I been wondering about this for a while. It seems like there are so many ways now I don't know when to use what? Or if there is even a point to learn them. Like I don't know if they basically do all the same things and just basically stick with one till you master it then maybe look at other ones.
So when I was taking an ASP.NET course that was part of my program.
We first did like ADO.NET where we just wrote everything with SQL statements in the code. We then moved onto a 3 tier architecture. This was done by making like classes and having datasets that return stuff.
The SQL was written in the class. I personally never really liked this way since I always found it annoying with trying to get the quotes right and just overall did not like it.
I then found on the Asp.net site their tutorial of 3 tier arch that I really liked. They where using typed data sets. You add the dataset file to you DAL folder and you would make table adapters and stuff through the GUI. You would then write you code in these GUI, I found it the perfect solution since now my SQL code was away from my code and I did not have to worry about quotes and all that stuff not being right or closing the connections and stuff plus it even had a SQL GUI builder!
Then I would just make file in the BLL folder and make a property to grab the table adapter and write my business layer logic.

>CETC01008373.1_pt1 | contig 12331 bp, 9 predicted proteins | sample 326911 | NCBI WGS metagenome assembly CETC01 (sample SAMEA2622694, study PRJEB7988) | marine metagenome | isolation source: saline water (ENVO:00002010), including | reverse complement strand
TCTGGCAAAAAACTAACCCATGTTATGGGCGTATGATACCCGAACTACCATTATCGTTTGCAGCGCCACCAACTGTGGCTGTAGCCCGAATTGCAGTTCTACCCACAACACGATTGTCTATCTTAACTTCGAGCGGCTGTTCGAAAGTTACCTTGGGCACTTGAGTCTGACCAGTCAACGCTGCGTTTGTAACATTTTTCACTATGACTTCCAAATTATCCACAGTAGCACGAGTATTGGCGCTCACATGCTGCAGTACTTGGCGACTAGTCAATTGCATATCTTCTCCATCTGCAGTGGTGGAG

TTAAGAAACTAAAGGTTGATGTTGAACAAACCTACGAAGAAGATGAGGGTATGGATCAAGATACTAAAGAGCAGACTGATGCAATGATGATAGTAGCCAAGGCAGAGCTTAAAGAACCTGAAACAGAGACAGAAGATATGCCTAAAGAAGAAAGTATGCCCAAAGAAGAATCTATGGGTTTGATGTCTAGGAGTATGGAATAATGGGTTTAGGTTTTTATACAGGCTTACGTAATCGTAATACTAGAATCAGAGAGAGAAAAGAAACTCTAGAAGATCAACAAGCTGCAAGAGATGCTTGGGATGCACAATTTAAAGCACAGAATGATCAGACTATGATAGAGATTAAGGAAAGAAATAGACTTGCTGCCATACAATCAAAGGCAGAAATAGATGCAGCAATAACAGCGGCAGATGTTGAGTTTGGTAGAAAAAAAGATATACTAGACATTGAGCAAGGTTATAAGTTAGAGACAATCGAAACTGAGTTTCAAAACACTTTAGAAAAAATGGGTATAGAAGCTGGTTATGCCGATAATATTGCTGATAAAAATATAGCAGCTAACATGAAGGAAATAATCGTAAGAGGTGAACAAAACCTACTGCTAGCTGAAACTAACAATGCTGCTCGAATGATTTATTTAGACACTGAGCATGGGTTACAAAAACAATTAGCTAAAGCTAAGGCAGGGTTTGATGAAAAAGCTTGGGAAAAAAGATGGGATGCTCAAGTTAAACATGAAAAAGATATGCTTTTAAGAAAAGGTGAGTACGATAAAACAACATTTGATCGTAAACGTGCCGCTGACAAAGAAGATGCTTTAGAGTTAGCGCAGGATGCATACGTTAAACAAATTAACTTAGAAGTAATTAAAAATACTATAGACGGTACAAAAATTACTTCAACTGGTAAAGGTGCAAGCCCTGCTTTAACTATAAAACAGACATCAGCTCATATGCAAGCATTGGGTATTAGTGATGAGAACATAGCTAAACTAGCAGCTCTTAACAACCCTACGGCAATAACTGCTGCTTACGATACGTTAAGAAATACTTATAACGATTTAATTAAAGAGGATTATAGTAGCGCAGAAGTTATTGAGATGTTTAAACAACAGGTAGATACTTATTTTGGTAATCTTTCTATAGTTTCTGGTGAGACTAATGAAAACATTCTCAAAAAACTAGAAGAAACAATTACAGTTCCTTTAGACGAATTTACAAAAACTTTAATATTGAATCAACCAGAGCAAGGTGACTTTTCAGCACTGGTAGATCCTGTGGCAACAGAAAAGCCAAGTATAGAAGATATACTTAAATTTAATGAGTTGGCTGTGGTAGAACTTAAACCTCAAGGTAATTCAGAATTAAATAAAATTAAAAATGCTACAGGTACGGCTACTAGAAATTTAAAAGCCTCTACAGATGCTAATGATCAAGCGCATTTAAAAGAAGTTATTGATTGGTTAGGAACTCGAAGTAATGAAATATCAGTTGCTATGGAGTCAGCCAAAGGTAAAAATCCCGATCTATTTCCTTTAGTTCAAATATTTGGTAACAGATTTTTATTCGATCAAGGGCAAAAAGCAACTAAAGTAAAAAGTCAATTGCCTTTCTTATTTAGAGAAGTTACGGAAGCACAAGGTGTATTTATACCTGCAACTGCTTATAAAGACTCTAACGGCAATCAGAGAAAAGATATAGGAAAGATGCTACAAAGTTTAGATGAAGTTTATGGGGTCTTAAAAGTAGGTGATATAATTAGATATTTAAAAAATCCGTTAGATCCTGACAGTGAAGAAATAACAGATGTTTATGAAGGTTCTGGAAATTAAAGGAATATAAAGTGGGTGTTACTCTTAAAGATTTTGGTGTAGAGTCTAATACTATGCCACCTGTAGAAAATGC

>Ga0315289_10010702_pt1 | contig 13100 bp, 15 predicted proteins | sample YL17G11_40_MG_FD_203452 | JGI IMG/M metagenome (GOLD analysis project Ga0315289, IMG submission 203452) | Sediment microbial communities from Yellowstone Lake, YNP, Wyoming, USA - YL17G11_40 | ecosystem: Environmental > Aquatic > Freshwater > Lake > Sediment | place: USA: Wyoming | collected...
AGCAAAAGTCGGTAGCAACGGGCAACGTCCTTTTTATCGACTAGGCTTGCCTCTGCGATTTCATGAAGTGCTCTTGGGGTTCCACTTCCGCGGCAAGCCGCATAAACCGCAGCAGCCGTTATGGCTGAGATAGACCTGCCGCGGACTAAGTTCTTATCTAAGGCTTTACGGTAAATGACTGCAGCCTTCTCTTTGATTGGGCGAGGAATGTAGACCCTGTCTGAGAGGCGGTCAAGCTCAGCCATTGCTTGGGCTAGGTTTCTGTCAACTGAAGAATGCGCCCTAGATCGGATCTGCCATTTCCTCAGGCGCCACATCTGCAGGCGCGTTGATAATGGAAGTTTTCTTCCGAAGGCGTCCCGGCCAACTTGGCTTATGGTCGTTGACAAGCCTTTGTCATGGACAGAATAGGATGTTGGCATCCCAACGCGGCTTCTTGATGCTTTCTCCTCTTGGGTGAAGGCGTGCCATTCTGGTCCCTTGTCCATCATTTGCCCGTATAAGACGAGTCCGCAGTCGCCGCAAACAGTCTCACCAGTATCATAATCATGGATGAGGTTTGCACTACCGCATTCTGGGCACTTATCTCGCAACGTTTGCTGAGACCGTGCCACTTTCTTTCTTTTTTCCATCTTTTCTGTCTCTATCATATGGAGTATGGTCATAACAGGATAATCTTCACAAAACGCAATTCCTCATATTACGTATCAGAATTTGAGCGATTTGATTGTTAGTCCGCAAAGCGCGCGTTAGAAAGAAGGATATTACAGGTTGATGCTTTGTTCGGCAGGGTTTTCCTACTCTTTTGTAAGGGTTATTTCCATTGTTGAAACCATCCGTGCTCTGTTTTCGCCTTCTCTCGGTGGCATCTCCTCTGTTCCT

The only thing I did not like was since it was typed if my stuff tried to return some new rows it would get mad.
So when I had to join tables I usually had to make a new table adapter.
Now there seems to be so many of them.
- Linq -> what some people said would replace ADO.NET and some said it would not.
- Linq to sql
I am not sure if that is all of them probably not.
Before writing this post I did a quick check to see what linq to sql was about and saw some posts saying that MS was killing it off. They where from like 2008 so I don't know if this is true or not but I noticed that almost all the MVC books use like linq to sql so I don't think it is.
So is it worth switching to something a different one then typed datasets? Or are each used for different situations?